I've never actually seen something like this where you try to make a story simply from abstract pictures, so I wonder if it will be too artsy for some people (most notably the kind of people who would PLAY a strategic business-management game such as this!). In two other designs I have drawing as the creative element, and that works well because anyone can do it, no questions asked (in both games it doesn't matter how well you draw, you're not competing on quality at all, and in fact it doesn't even matter what you draw, as opposed to something like pictionary where there is a "right" answer), not to mention those games are simpler to actually play. I guess the nice thing is that it doesn't matter too much here either - as long as your ego can take a bruising, you can succeed based on the bidding and publishing, and either never get published, or never get good publishing deals. You'll be behind somewhat though, due to a lack of royalties.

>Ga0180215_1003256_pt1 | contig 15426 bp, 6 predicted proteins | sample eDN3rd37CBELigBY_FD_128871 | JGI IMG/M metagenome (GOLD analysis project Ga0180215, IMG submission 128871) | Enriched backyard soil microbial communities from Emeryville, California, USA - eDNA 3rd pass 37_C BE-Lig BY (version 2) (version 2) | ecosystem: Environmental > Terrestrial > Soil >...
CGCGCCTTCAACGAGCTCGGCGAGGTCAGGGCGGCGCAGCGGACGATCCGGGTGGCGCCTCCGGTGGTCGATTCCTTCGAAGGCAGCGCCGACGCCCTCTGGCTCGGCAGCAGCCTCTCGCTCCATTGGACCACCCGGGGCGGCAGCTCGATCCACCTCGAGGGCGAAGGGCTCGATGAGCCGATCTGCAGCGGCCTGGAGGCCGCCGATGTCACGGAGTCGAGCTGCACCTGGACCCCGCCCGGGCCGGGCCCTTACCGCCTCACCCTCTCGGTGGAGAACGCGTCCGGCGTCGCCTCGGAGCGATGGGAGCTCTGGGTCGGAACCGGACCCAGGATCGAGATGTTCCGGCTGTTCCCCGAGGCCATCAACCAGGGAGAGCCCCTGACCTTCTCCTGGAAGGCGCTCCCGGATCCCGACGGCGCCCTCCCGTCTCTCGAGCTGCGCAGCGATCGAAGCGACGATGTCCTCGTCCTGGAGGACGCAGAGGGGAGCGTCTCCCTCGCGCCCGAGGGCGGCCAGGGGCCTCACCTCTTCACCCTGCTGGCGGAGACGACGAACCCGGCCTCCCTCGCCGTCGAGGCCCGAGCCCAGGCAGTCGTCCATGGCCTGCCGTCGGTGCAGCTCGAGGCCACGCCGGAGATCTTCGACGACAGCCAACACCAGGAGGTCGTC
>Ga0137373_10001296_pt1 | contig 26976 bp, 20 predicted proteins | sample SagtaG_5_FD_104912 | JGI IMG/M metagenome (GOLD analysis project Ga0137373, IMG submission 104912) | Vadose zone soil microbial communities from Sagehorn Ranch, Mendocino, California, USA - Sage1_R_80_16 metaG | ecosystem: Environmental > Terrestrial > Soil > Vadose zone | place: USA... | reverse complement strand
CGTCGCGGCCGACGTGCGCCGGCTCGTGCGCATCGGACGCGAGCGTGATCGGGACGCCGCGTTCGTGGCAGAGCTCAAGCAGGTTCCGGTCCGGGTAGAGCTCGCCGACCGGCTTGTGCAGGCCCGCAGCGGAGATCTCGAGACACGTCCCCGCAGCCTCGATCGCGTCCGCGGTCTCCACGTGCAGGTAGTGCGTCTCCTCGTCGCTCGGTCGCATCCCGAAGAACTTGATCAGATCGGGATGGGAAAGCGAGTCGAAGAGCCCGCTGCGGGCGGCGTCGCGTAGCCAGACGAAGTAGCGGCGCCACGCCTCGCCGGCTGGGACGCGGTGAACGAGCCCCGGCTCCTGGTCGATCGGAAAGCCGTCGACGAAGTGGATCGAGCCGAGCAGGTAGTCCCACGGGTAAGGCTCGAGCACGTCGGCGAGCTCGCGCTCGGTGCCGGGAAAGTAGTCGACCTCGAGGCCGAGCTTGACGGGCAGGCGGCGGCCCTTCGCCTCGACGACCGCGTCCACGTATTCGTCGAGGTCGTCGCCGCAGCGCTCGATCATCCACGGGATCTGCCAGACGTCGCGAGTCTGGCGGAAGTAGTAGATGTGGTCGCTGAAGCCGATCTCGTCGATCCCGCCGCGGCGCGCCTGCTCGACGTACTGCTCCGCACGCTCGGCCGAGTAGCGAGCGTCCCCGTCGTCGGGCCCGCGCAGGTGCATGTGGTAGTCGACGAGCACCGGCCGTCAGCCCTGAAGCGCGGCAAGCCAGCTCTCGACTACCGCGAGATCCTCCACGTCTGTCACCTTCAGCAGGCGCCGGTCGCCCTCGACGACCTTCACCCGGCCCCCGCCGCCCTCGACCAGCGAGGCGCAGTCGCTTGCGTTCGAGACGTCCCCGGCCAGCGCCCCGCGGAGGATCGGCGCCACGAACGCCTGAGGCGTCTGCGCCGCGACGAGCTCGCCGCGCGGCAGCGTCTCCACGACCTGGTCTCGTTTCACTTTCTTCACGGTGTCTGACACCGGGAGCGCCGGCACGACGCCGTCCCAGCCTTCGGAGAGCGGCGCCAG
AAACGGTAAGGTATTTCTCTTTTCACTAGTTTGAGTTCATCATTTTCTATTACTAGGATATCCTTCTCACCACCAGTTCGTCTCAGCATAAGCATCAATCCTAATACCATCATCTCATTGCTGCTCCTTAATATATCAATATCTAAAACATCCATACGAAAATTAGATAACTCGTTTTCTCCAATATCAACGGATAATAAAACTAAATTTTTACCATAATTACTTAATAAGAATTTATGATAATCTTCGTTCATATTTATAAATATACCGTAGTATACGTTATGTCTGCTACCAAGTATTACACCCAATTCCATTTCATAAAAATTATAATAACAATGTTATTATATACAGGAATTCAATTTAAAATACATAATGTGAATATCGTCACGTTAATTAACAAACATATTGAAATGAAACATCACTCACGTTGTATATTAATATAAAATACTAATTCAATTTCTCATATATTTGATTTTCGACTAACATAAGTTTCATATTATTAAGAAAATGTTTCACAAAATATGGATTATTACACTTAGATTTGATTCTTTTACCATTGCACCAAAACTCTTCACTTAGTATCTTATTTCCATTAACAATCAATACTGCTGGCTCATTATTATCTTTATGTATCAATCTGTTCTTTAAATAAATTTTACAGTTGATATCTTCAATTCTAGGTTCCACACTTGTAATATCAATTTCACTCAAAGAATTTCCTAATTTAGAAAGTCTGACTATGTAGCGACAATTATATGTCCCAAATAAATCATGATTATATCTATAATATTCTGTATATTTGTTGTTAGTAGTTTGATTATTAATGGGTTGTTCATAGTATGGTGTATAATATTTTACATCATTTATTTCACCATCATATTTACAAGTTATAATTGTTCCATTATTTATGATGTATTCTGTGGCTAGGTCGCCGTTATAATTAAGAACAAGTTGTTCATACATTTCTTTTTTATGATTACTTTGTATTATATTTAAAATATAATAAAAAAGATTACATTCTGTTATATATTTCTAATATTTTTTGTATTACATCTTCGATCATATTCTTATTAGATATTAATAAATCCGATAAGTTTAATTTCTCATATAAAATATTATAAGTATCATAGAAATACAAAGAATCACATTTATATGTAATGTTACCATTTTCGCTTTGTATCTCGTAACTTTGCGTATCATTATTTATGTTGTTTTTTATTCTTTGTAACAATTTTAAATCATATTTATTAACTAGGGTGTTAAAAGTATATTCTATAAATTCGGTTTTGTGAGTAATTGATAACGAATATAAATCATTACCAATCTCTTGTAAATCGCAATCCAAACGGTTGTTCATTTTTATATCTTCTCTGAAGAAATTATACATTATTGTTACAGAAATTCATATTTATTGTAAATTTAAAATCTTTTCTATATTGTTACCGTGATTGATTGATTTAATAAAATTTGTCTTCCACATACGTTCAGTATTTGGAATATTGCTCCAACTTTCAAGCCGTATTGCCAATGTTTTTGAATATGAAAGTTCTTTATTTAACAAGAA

The original spark that started this game was the idea of the players voting in their particular favorites to determine product demand. I really like that because you need some mechanism to decide what the books are worth, and the actual taste of human beings is exactly what that mechanism is in the real world (and just like the real world, it then has to get filtered through the publishing process, and peoples' taste can magically change as a result of advertising... so cynical and so true). And it ends up that the players really play the role of a purchasing agent, trying their damnedest to both get a good deal, and guess what the consumer demand for a given product will be, when the only hard evidence they have is their own opinion. Hmm, on that note, maybe I should make you purchase new inventory BEFORE you get to see what the demand for your latest purchases is. Now that's realism.